When my mom became a yoga teacher, I was not interested at all in her new hobby. Sitting still and staying long in poses to stretch my body? No, that was too boring for me! She had a good idea and took me to India – a new era of my life started. There was always a spirtual side in me, but it was hidden somewhere deep. I have always been attracted to nature, to the planet, I felt a lot of love, I woke up happy, I cared about people, I believed in God and I read a lot of Paulo Coelho. But I was so judgemental towards myself and also others in my daily life. I wanted eveything to be perfect and stressed myself when things didn’t happen the way I wanted them to be.

So in the year of 2012 we travelled with our yoga teacher Adnan Cabuk to Northern India and Nepal. Our first destination was Rishikesh, a small town in the northern state of Uttarakhand in India that is known as the World Capital of Yoga. It became famous to the Western countries when the Beatles dropped by for a visit to Maharishi Mahesh Yogi’s Ashram.

I was fascinated by the simple life and happy faces of the people living on the streets. It seemed that their only belongings were their clothes on their body. And of course there were cows and monkeys everywhere you look. The colours were amazing. Women and men wearing beautiful dresses and comfortable clothes. We ate very good and healthy food, all vegetarian, since meat has been banned in the city for many years. I really had a good feeling in Rishikesh and I felt very comfortable. We took a holy dip in the Ganges, checked out some temples and ashrams, where we practised yoga and meditation. Ok, in this time I had a hard time sitting longer then 5 minutes on the floor and closing my eyes. My meditation experience was zero. I had to stand up and walk around in the city again. I rather looked outside then inside. When I look back now, I see how everything worked out step by step.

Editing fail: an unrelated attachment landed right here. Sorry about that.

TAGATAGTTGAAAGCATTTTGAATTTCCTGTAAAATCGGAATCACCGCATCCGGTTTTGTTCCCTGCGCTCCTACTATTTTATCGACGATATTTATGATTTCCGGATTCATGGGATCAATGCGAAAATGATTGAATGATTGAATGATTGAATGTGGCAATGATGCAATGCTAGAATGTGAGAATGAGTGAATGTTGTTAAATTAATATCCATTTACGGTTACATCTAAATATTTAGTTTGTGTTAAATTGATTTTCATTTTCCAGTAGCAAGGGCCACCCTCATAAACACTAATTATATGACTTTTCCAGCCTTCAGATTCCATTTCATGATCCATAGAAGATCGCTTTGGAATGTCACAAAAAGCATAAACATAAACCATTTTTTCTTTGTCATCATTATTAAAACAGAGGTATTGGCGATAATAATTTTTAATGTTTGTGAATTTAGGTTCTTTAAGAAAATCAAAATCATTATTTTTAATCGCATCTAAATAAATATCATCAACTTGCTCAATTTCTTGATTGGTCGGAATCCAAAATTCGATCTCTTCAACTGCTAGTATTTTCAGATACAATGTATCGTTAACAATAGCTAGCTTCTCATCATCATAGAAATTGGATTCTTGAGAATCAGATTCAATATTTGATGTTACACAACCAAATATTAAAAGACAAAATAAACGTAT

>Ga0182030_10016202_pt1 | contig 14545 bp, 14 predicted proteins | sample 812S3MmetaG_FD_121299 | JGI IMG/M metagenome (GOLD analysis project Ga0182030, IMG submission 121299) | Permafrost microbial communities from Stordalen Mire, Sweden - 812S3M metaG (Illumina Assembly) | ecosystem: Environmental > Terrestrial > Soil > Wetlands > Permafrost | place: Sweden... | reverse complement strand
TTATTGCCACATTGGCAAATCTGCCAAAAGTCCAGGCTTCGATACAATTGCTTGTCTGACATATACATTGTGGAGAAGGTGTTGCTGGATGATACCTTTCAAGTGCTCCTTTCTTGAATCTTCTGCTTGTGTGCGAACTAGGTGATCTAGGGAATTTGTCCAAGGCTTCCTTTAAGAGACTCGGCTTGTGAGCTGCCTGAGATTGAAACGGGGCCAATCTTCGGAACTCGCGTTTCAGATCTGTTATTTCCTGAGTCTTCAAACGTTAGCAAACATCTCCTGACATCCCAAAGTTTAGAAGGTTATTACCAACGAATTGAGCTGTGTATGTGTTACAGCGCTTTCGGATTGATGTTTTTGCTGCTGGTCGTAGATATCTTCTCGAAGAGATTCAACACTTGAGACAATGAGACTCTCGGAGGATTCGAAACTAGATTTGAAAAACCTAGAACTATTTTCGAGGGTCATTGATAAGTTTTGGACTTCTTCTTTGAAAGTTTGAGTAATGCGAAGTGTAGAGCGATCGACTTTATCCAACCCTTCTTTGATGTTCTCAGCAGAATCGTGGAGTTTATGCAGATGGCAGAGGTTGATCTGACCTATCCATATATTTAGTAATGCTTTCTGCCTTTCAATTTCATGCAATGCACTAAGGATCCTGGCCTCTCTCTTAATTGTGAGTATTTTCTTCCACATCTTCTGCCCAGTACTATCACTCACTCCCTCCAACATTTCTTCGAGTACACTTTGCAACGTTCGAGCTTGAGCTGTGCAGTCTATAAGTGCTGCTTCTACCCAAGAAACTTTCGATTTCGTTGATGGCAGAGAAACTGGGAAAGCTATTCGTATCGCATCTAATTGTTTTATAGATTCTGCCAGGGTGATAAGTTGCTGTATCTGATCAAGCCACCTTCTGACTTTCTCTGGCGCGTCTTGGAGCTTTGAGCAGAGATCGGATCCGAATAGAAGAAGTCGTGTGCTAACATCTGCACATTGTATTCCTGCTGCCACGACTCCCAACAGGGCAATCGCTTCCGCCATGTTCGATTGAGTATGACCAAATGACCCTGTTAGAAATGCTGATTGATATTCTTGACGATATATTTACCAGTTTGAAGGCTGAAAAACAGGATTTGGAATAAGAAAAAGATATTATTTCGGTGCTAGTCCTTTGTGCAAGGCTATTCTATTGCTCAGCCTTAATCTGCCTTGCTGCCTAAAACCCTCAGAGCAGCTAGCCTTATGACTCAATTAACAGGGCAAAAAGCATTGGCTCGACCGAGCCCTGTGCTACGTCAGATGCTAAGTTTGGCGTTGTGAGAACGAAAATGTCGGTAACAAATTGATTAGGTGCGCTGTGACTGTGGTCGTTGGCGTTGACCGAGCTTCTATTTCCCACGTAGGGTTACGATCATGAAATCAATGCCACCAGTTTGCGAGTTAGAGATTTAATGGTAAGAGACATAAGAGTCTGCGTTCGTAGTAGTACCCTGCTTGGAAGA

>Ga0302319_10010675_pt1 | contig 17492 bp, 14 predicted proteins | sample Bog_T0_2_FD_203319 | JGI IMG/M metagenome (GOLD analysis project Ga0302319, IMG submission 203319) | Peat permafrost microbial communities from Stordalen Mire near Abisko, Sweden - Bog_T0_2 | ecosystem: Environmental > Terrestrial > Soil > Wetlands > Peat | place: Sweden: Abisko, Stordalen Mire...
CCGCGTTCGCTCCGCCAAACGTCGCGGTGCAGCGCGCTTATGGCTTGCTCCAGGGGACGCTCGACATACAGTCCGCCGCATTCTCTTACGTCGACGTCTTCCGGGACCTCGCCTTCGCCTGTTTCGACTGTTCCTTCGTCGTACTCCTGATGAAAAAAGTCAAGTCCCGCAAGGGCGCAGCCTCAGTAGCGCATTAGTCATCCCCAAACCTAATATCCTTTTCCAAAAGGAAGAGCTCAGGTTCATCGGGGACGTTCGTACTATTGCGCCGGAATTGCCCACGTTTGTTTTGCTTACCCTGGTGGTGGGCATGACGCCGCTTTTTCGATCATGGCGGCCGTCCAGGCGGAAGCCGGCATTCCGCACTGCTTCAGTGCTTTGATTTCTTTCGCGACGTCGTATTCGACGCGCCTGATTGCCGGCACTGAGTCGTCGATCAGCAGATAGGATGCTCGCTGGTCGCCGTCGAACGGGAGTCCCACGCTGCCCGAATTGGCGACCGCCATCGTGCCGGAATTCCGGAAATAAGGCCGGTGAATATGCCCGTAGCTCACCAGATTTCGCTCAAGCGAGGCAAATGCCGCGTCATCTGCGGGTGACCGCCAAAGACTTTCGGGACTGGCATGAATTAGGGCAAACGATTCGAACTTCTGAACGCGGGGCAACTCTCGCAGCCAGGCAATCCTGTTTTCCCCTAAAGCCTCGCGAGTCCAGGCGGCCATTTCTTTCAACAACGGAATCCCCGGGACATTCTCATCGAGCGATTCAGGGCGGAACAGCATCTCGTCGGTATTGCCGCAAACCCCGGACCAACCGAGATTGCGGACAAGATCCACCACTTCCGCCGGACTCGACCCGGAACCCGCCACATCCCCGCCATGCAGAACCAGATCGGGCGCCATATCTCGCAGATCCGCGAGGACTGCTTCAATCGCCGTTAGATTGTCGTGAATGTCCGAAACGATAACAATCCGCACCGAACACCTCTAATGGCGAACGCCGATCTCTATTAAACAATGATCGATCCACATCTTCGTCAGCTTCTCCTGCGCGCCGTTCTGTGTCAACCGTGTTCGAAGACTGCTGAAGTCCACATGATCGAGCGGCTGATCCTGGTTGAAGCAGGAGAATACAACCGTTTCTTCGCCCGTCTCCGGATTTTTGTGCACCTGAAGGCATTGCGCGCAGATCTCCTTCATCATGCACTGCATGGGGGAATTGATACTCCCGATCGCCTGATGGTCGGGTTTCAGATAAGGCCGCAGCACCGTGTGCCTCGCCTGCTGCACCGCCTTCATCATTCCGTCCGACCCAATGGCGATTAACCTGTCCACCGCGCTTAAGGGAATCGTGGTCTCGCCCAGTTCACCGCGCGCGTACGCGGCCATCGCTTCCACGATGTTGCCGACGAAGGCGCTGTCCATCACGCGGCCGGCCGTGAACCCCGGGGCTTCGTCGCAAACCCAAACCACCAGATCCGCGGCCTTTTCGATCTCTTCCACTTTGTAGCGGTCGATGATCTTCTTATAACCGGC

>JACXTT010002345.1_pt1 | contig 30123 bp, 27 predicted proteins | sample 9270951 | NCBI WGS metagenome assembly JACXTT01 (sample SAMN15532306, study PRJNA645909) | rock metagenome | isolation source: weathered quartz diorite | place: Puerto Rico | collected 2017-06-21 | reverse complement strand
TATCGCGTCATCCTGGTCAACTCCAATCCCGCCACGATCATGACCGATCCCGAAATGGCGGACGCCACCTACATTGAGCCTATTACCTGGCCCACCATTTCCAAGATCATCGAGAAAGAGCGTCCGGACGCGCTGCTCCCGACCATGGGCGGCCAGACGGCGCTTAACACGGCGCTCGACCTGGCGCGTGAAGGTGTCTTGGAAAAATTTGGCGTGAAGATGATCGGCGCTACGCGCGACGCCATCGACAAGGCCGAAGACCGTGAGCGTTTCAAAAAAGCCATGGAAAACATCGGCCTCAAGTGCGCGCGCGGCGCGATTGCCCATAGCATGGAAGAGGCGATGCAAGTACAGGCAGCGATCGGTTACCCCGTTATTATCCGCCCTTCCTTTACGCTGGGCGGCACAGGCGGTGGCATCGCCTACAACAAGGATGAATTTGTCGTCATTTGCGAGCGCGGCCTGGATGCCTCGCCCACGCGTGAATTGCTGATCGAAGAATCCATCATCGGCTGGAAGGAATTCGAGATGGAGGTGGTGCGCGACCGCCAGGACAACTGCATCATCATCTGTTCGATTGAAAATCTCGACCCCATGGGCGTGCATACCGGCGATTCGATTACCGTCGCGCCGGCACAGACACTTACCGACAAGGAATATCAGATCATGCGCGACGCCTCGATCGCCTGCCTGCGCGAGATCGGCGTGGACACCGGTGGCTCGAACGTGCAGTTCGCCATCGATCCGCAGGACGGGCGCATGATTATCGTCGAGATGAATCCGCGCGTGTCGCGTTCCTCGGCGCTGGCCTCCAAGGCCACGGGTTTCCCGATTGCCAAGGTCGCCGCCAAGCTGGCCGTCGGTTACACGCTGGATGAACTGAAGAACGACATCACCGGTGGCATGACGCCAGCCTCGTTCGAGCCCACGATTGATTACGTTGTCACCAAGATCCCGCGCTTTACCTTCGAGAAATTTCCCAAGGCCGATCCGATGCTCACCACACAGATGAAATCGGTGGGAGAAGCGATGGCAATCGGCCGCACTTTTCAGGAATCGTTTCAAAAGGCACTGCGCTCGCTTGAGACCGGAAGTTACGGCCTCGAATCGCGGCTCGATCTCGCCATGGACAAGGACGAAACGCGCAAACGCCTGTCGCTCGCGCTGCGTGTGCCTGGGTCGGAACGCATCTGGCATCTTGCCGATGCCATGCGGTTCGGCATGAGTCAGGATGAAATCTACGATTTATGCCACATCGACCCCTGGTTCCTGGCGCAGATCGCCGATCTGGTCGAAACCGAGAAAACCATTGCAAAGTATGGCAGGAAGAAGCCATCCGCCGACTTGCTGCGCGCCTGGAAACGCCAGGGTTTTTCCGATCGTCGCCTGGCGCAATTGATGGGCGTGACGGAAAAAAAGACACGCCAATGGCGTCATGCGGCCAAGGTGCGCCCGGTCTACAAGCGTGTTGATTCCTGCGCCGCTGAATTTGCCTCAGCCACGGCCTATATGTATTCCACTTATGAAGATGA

By taking the night train we headed to Amritsar, a city located in the Majha region of the Indian state Punjab near to Pakistan. The Golden Temple blew my mind. It is the spritual and cultural centre for the Sikh religion and is called Sri Harimadir Sahib. It is a symbol of human brotherhood and equality. The four entrances of the temple are a sign to welcome everybody independent of cast, creed or race. And you feel it as soon as you take your shoes of and walk barefoot on the super clean ground. I think I said wow like 300 times. We spent all day until late evening in the Golden Temple.

One of my favourite destinations was Dharamsala, the Dalai Lama’s residence and the centre of the Tibetan exile world in India. When we were on the bus driving to Dharamsala I felt that I got more and more excited. I love the mountains and there was something in the air.

I remember a moment when the bus stopped for a little break and I took a picture of the Himalayas in front of me. Then I closed my eyes and took a deep breath. I felt the energy rising in my body and was connected so deeply to that moment.  I felt the cool fresh air in my face, the presence of the mountains, the trees, the earth I was standing on. It felt like home.

Kathmandu, the capital city of Nepal and the largest Himalayan state in Asia. I couldn’t get enough walking through the streets of Kathmandu Valley. We visited a lot of historical places, temples, gardens and also a special hospital, where they only host old people, talk to them and do yoga with them everyday. I haven’t seen so many smiling elderly close to death in my life before. One of the other highlights was flying over the Mount Everest with a little plane, the highest point on earth. And of course, we shopped a lot of amazing scarves, blankets and other local things. Kathmandu, I will be back soon.